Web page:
Book Review by Heidi Simmons

Future Perfect
by Charles Martin – Poems

After all the good thrillers and historical fiction books read, there is something delightful and refreshing about reading a book of poetry cover to cover.

Charles Martin’s Poems Future Perfect (John Hopkins University Press, 88 pages) takes the reader on a journey through time, mythology and reality. 


The book has 19 poems of which many have been previously published in renowned magazines and anthologies.  The book starts with “Discontents,” four lines that let’s the reader know we each have our own style and tastes, and with a sense of humor, we can find common ground and humanity. 

As you enter into the pages of the book, there is a connection to the author and his subjects.  He uses rhyming schemes and templates that flow with ease and make the subject feel lighter, camouflaging the irony, mortality and injustice. 

My favorite in the compilation is “From Certain Footprints Found at Laetoli.”  Here Martin gets lost in the lives of those who treaded in the volcanic ash three million years ago. 

Martin imagines the family: the father leads, the mother carries her baby, an older child follows behind.  Where are they going and what are they thinking?  This is the haunting image the author portrays; yet ultimately we know they were together at the end of their journey.

“Narcissism for Beginners” has the reader take a look at him or herself and appreciate his or her vessel.  Martin writes in a verse: “Others learned early, and so they knew throughout/Their lives what they must cherish and revere:/ But I’ve just seen what I could not live without.“

Martin borrows from other literary works and authors exploring a fresh narrative.  “The Woman Taken in Adultery” is a poem about Mary Magdalene and her curiosity of why the men chose her, why they put down their stones and what did the Man squiggle in the sand.

In a first-person sonnet, Russian poet Anna Akhmatova reflects on her relationship with Robert Frost.  Both poets nominated for a Nobel, she contemplates freedom of speech and travel under a tyrannical government.  “For long ago the strong learned not to speak/Until the strongest raised his hand and voted/Theirs is a concentration that the weak/Whose speech may be ignored as it is noted.” Makes me consider our current circumstances as we struggle with human rights and the protection of children.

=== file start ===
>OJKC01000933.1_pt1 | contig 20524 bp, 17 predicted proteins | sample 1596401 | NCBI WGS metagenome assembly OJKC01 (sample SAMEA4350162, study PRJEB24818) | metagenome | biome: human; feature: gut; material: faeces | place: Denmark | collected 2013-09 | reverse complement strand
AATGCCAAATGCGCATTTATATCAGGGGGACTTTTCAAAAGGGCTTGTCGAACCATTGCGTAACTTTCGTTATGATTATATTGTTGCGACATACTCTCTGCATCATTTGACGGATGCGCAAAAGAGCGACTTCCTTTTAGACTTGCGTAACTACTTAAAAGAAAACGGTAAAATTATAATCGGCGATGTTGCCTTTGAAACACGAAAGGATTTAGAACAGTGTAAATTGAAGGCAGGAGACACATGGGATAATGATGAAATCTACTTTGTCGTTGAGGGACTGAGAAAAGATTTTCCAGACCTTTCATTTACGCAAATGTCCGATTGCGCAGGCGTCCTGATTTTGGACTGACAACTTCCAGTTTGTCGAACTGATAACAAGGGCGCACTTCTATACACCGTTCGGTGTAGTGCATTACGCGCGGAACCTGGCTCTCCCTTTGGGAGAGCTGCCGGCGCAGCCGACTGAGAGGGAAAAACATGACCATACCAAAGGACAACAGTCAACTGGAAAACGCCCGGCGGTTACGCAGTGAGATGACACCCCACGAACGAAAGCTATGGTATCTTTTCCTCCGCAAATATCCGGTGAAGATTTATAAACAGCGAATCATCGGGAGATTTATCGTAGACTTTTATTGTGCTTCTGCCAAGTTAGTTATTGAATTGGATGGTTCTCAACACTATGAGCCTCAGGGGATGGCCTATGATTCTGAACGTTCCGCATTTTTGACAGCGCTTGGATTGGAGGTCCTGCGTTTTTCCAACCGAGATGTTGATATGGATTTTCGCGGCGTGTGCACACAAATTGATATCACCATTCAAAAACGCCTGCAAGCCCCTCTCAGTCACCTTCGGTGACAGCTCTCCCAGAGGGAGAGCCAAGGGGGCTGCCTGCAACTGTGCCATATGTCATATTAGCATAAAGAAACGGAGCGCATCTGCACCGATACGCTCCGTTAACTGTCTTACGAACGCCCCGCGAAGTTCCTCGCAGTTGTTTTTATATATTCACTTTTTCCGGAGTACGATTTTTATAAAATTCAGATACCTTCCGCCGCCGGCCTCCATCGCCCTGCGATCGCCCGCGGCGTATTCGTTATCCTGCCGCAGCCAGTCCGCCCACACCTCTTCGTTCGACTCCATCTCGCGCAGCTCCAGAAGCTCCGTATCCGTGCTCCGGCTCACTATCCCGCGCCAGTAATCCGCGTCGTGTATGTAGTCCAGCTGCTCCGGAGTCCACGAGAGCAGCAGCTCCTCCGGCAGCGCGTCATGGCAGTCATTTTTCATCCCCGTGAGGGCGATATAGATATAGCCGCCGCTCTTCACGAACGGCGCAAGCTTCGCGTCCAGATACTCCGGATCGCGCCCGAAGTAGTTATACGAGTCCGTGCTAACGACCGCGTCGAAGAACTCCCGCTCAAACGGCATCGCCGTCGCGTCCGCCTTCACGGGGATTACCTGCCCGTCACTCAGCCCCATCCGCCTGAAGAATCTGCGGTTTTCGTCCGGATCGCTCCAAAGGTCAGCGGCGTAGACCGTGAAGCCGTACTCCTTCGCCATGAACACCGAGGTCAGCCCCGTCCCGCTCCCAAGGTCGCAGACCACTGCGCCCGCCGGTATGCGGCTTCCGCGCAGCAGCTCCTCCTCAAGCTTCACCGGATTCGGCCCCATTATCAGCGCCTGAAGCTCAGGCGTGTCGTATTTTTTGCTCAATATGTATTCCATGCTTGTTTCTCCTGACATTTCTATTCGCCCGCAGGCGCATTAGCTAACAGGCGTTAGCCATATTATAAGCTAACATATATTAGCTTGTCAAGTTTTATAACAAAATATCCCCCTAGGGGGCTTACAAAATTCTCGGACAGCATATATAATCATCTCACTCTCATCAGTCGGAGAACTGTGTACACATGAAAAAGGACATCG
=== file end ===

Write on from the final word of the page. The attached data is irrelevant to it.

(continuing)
Pulling from mythology, Martin explores the relationship between Iphis and Ianthe.  Born a girl, Iphis is raised as a boy.  When it’s time to marry the girl next door, she shall be found out.  But with the help of the goddess Isis, she is turned into a man permanently and the two live happily ever after.

Martin asks the question:  “Why couldn’t our pair just live together/In sin or bliss, quite happily unwed/Or, for that matter, wed, no matter whether/Two girls, two boys, two something else instead.”

The author gets nostalgic as he remembers his childhood in the Bronx living under the threat of nuclear bombs in “A Child in the Future Perfect.”  Only a few pages long, this poem sums up an era of American history.  His folks are children of the Depression; there is the introduction of “credit” and a looming threat to everything built so far.

The book ends with the poem “Farewell, Voyager 1,” a sweet message about human accomplishments and the unknown future.

The poetry in Future Tense explores how quickly time passes.  Many came before us and many more will come after.  It is a book that celebrates mortality and our short existence with candor, humor and joy. 

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